Anyone interested in the history of personal computing will surely have heard of the Xerox Alto, but when’s the last time you got to play with one? It’s been a while even for Paul Allen — long enough that he decided to have a couple restored at the Living Computer Museum in Seattle.
Don’t worry if that’s too far for you to visit (it’s right down the road for me, just saying) — the team also created a highly accurate emulator so you can experience Xerox’s UI revolution from the safety of your home.
Allen, who founded the museum, gives a brief history of the Alto and its tremendous effect on personal computing (far too extensive to go into here) before showing off the two restored units.
The Alto used Ethernet to communicate with other computers (another innovation), and the restoration team made sure that worked, too — and not just so the two could talk to each other. They also made a 3-megabit Ethernet bridge that allows the Altos to communicate with modern computers. That is, if a new PC can understand the old-timers’ crazy lingo.
Y Combinator has also been working on getting an old Alto working, and has documented the process pretty extensively if you’re interested in the details (and why wouldn’t you be?). Lots of posts to read through: day 1, day 2, day 3, and day 4 — and more to come.
Their work was also a collaboration with the museum; there will soon even be an gateway to allow Altos to network over the internet. Playing MazeWar with someone on another continent will be an original experience, but likely one that Xerox engineers would have predicted back in the ’70s.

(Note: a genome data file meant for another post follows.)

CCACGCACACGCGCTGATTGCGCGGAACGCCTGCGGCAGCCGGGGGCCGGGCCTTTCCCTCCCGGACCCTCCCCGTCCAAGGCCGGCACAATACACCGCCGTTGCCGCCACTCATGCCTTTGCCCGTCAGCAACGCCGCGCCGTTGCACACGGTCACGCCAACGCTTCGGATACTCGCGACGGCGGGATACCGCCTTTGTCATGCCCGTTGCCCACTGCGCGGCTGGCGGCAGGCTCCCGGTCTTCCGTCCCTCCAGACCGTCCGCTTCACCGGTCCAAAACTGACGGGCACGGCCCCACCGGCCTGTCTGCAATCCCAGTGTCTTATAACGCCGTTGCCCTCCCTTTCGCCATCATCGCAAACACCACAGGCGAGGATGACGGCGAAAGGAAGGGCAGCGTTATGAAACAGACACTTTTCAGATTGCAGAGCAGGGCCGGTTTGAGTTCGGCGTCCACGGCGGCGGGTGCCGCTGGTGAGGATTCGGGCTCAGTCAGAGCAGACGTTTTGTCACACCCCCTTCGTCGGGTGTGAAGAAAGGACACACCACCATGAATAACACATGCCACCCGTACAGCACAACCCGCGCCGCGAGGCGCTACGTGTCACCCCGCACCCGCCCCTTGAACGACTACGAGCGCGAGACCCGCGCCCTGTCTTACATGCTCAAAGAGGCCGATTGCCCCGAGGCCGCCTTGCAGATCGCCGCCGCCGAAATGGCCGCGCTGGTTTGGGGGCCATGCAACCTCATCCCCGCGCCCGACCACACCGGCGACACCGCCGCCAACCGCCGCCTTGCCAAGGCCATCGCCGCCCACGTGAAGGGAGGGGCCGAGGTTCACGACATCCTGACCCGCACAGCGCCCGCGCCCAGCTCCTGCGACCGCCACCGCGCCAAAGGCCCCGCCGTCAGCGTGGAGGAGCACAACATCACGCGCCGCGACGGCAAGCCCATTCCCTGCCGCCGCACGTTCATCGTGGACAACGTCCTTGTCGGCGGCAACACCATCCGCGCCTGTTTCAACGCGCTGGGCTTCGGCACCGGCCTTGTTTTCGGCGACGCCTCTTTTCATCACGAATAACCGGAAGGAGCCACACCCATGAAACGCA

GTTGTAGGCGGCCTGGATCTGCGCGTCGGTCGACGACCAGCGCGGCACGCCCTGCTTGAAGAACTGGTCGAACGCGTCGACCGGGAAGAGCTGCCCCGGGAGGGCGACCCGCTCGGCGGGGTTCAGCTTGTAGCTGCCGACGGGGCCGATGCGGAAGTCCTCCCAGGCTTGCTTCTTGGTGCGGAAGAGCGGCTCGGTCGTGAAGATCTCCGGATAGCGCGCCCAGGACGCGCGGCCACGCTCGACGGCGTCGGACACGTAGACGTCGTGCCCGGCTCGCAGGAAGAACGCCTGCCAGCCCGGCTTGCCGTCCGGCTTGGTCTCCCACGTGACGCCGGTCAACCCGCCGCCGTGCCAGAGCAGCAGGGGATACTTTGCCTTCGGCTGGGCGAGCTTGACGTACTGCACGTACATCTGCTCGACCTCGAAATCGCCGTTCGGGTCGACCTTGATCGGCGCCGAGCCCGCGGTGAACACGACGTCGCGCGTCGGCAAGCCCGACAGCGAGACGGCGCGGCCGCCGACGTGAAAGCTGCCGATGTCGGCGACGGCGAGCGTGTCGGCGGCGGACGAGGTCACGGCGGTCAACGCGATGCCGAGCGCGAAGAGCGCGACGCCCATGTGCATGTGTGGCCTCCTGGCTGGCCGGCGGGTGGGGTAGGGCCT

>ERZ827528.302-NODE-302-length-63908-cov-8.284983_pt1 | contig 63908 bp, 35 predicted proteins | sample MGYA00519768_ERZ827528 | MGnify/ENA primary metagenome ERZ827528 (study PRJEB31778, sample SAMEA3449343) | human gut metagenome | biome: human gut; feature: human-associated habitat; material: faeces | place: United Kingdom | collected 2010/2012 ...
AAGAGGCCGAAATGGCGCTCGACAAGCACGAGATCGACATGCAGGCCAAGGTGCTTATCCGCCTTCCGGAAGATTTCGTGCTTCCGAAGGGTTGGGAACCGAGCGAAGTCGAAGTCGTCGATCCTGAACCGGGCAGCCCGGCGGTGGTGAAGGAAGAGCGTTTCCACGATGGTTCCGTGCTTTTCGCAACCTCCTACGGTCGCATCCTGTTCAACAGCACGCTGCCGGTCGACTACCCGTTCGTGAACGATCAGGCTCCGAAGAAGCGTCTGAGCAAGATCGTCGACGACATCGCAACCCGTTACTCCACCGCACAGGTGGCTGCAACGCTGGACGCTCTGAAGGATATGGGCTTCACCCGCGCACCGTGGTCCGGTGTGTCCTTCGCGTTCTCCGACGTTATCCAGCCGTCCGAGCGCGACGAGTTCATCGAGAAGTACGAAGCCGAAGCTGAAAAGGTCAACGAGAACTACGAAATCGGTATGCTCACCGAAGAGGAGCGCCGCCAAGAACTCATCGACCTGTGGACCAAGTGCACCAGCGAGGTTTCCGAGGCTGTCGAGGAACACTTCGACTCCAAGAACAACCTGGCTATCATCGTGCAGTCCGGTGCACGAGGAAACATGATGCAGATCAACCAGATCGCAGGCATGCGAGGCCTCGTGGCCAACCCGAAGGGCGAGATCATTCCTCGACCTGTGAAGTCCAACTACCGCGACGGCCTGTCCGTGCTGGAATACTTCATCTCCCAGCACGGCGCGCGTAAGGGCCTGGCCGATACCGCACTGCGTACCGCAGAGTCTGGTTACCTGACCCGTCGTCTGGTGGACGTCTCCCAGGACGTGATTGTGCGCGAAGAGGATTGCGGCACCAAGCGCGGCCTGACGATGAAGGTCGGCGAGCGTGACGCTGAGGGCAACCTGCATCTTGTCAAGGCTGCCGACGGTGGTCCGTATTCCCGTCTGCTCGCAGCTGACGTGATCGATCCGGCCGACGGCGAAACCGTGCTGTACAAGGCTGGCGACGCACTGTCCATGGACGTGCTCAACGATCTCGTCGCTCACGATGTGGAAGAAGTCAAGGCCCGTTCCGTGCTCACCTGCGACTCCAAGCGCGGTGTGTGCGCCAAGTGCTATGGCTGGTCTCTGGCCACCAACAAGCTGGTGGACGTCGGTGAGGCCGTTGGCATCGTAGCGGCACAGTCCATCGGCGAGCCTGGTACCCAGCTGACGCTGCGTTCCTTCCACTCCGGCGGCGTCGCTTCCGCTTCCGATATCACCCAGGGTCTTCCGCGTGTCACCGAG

The time was also ripe for the LCM to release its emulator, ContrAlto, which according to Allen “simulates the Alto at the microcode level, providing a very accurate simulation of the original computer.”
There’s already an Alto emulator, Salto, but its author admits it’s “kind of buggy” and not feature complete. ContrAlto appeared, in my brief testing, to work quite well — games and apps loaded up, though of course some crashed, owing to my not knowing the boot order of this or that. You can work it out and do a little early WYSIWYG editing in Bravo or play Breakout. You’ll need to start the OS and load the disk – drop a ? in the command line to get a list of executables.
If you’re from the area or just visiting, drop by the Living Computer Museum and check out the Altos and dozens of other interesting (and working) artifacts from computing history. It’s in SoDo and free on 1st Thursdays.
Featured Image: Living Computer Museum